Gasteinertal Valley:
Bad Gastein, Bad Hofgastein & Dorfgastein

The Gasteinertal at night.

The Gasteinertal is a valley in the south of Salzburg State, more specifically of the Pongau area. It is well-known or even internationally famous for its spa towns of Bad Gastein and Bad Hofgastein, the former of which was a famous spa resort in the 19th century. Additionally, there is the municipality of Dorfgastein. Today, the hot springs fuel a vibrant spa holiday scene. Great ski lift facilities sustain a highly developed winter holiday scene; during the (slightly less important) summer season, hiking and other Alpine sports are promoted. The Gasteinertal is also known for golf, the radioactive spa tunnels (no joke) and the local casino.

In total, the Gasteinertal is approximately 40 kilometres long; the creek of Gasteiner Ache runs through the valley. In the north, the Gasteinertal merges with the Salzachtal, the main valley that runs across Salzburg; in the south, it can be accessed only via the train through the Tauerntunnel, which enters the mountains in Böckstein (a part of Bad Gastein). The valley is linked to the skiing area of the neighbouring Großarltal Valley.

Some History of the Gasteinertal

Bad Gastein is historically the main settlement in the Gasteinertal. It was first mentioned in Celtic and Roman times; the systematic utilisation of the valley for agriculture started in the 9th century (relatively late), when Bavarians had moved in to the area. In 1218, the Gasteinertal became property of the Dukes of Bavaria, who sold it to the Prince Archbishop of Salzburg in 1297. Since then, it is part of Salzburg. For the Prince Archbishop, the Gasteinertal was a very important place - because of its gold deposits, which were exploited until well into the 19th century.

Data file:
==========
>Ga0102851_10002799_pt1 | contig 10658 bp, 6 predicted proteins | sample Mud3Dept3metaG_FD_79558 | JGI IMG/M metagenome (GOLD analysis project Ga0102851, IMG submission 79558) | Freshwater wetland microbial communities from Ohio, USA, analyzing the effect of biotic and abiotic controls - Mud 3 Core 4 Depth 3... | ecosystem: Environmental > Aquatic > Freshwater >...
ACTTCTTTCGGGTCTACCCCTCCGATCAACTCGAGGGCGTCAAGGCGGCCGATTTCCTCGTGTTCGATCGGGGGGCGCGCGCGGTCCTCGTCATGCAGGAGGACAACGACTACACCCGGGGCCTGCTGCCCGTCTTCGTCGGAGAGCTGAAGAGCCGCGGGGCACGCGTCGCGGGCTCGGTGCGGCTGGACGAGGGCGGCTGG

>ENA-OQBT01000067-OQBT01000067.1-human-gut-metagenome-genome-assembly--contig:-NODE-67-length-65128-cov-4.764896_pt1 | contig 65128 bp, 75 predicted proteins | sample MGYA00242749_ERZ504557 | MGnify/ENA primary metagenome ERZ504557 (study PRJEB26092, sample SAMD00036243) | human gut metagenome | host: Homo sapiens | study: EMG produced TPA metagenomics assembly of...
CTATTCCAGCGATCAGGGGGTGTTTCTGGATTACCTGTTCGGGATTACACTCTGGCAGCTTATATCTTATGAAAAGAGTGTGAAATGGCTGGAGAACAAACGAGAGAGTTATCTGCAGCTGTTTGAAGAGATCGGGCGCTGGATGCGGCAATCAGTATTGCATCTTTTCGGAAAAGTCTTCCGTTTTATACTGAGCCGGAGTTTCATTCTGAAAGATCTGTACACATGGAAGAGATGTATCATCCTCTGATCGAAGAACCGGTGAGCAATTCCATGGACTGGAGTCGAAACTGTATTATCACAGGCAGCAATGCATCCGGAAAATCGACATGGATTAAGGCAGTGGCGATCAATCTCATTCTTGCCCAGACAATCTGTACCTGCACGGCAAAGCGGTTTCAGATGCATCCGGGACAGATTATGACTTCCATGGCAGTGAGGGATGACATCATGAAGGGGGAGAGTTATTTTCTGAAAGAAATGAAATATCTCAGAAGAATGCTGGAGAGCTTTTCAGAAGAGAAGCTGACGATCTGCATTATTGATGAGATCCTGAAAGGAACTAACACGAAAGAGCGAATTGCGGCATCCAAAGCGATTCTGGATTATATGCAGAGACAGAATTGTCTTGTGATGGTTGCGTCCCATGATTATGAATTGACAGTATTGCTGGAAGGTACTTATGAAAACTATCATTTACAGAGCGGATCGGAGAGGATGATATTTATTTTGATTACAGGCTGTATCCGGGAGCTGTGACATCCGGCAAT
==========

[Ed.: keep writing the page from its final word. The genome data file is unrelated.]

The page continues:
The hot springs of the Gasteinertal have been used at least since the early 13th century, probably much earlier. For details on the modern spas of the valley, please read our article on "hot springs and spas in Salzburg". Another spa-related attraction are the Heilstollen, old mines with high radon gas concentrations that are supposed to ease pain for some patients with link or other skeletal conditions. Famous historical spa guests include Emperor Friedrich III in the 15th century, the alchemist and doctor Theophrastus Paracelsus in the 16th and various aristocrats since the early 19th century. During a stay of Chancellor Bismarck and Emperor Wilhelm II, a treaty was signed in Bad Gastein and named after the place.

In fact, the current face of Bad Gastein′s town centre is still shaped by late 19th century Imperial architecture. This appeals to many international visitors, who are also drawn to the Gasteinertal by the casino which opens here during the main season. Gambling is legal but regulated in Austria.

Links

http://salzburgerland.com/eng/
Official Website of the Salzburgerland

http://family.salzburgerland.com/eng/
On family holidays in the Salzburgerland Province

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